This incident was reenacted in a small independent movie called The Legend of Boggy Creek, which was the brainchild of Charles B. Pierce, director and producer. An advertising salesman, Pierce was intrigued enough by the story of the monstrous encounter that he borrowed $160,000 to put the incident on film. Shot entirely in the Texarcana region, TLOBC used local folks as actors and ended up grossing about $20 million at the box office, making it a modest hit but fantastically profitable.
TLOBC is a curious film - part documentary and part fiction, it's not quite either one; but as odd as that sounds today, it was pretty much the norm for Bigfoot films of the 1970's (their heyday). Mysterious Monsters (1976) was a documentary hosted by Peter Graves with dramatized footage; and Sasquatch: The Legend of Bigfoot (1975) was a piece of fiction dressed up as a documentary. This small genre of films - the Bigfoot horrors - all sprouted up about the same time, mostly as a response to an increasing number of man-ape sightings around the country at the beginning of the decade. Nearly all of them took their primary inspiration from the allegedly real clip of the creature shot by Roger Patterson in 1967.
Here, the result is fun, odd pastiche of styles, mainly owing to Pierce not quite knowing whether his little movie was going to be fish or fowl. It has a narrator, and certain scenes have their dates and locations given in white text onscreen, as if real events are being reported on. Also, as previously mentioned, supposedly actual events (well, a few, anyway) are being dramatized, with the respective participants named. Plenty of nature footage of the area swamps are shown as well as local citizens in their natural habitat, warts and all. All of this combined gives the film a certain goofy verisimilitude, especially at this late date, so that we don't quite settle comfortably into the thought that's it's going to be just another monster movie.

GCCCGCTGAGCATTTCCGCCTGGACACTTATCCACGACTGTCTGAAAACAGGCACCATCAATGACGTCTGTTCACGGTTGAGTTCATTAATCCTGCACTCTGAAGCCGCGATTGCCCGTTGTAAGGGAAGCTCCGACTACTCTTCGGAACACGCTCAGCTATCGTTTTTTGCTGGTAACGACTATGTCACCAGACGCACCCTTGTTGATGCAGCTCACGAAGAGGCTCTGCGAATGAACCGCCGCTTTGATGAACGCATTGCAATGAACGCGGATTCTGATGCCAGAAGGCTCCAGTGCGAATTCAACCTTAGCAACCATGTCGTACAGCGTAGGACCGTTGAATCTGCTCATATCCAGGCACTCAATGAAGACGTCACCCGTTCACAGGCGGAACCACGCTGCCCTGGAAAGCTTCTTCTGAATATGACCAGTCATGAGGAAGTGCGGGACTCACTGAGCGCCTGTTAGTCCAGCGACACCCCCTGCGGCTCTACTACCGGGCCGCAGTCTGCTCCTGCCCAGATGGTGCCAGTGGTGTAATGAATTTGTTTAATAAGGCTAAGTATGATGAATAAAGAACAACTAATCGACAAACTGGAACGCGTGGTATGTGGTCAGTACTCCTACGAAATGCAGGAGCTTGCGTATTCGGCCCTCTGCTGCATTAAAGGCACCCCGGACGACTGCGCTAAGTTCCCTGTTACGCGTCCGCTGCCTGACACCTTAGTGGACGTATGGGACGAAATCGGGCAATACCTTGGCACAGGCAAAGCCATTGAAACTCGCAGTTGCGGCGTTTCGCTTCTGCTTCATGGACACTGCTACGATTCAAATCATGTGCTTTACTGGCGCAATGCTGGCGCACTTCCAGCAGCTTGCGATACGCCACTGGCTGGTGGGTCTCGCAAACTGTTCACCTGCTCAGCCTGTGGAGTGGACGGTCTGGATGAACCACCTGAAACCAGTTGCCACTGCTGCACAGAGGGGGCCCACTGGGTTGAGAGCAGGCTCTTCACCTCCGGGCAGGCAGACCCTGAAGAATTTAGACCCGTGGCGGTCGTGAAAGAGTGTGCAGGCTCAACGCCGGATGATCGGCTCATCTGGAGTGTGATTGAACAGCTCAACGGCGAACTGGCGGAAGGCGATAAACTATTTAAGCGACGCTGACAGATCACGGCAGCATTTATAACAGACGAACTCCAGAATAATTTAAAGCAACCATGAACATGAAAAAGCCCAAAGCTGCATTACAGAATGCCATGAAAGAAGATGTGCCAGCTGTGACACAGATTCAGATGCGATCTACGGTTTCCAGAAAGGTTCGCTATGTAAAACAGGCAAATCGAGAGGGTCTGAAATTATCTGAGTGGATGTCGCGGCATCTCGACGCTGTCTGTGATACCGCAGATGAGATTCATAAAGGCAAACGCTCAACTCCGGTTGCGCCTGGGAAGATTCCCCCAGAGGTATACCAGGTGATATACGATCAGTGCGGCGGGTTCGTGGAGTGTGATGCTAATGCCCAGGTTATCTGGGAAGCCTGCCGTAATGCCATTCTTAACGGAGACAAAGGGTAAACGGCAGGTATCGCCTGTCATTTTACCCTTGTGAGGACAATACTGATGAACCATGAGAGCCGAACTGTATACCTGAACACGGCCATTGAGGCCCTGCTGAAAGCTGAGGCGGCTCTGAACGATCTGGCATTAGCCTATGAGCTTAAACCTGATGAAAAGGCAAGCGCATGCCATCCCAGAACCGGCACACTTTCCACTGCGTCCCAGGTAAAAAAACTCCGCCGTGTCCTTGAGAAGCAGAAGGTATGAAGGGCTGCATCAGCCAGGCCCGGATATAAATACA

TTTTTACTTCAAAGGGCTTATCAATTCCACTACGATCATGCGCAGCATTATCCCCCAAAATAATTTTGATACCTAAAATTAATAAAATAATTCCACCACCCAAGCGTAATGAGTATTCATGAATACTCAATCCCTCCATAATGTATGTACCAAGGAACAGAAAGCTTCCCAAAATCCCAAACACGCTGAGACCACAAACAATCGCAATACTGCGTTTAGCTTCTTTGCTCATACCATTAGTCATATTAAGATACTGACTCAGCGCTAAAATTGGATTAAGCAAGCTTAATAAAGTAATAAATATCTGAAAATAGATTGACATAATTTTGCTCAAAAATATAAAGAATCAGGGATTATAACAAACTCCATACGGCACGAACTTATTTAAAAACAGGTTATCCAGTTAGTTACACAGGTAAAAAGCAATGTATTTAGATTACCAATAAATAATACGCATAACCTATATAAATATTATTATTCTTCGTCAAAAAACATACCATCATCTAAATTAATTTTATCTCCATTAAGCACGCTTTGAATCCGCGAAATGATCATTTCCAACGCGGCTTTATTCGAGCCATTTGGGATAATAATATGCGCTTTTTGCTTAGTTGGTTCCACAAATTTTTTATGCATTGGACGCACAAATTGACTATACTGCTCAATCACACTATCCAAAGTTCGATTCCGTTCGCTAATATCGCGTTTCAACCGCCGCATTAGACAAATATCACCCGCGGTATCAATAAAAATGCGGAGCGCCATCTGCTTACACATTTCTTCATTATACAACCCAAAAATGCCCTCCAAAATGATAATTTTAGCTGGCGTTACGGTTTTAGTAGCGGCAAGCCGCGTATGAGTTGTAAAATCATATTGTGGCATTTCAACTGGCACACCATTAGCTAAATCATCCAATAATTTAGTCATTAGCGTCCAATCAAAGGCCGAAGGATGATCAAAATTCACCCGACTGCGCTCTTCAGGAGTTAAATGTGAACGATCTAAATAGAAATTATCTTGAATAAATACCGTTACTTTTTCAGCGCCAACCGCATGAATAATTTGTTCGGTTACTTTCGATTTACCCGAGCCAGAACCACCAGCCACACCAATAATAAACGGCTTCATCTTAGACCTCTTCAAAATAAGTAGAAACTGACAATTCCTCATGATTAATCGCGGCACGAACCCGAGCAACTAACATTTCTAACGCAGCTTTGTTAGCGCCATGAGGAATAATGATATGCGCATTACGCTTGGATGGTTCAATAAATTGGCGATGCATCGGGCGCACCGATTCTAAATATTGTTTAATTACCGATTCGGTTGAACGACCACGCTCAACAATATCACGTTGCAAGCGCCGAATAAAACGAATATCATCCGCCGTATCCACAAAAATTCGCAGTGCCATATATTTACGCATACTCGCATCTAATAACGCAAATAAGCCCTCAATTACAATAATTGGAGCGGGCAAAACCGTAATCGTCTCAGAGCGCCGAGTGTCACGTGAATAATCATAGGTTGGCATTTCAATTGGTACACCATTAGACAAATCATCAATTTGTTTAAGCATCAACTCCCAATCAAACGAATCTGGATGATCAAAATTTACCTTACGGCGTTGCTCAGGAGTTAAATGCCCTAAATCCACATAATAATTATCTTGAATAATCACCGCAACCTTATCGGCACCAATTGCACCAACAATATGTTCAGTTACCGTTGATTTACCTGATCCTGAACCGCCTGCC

To be sure, though, it is a fiction. Not all of the performances are entirely convincing (why should they be - these are ordinary people, not actors); and not all of the set-pieces quite work. The monster looks okay - actually not bad, but as in the Patterson film, the creature is portrayed with a glossy black coat: wouldn't he get kind of dirty out there in the woods and swamp water all the time? Shouldn't he have plenty of muck and dead leaves sticking to him? One positive aspect of Pierce's creative decision-making is that he never actually shows us the monster's face. This may be seen by some as a cop-out, but it's actually a cheap-but-effective way of making sure that the final look of the creature is left to our imaginations. He is a Legend, after all, and seeing him almost entirely in silhouette maintains the mystique.
Pierce would continue to work in the film industry after this, producing and directing his own films as well as taking work on others' projects. One notable sequel is Boggy Creek II: And The Legend Continues, which is even more fun, goofier, and more light-hearted than its forebear. Pierce himself starred in that film (as well as writing, producing, and directing it); in the original, he only appeared (unless I missed him) as a voice, interviewing a witness. In BGII his character was named Brian C. Lockhart; if we assume Pierce's middle name is Brian, then he simply switched his first two names for that role... and I suspect it also means that the 'Charles Bryant' who sings the theme to TLOBG is also Pierce.
As a small boy, I recall seeing the televison ads for this film and being scared shitless by them. We lived at the time in a regular suburban neighborhood, but I knew that nearby were some patches of forest, and that the creature could step out of them and come get me.... I don't remember when I first heard of Bigfoot, but somehow I knew the Boggy Creek Creature was some sort of misshapen, horrible man-ape. The image my little mind conjured has stayed with me. I can't say I quite believe in such monsters as Sasquatch, the Boggy Creek creature, or the Fouke Monster anymore; but part of my mind thinks there's just a small chance that there's some evolutionary throwback out there, waiting and watching. And I live a lot closer to the woods now than I did back then.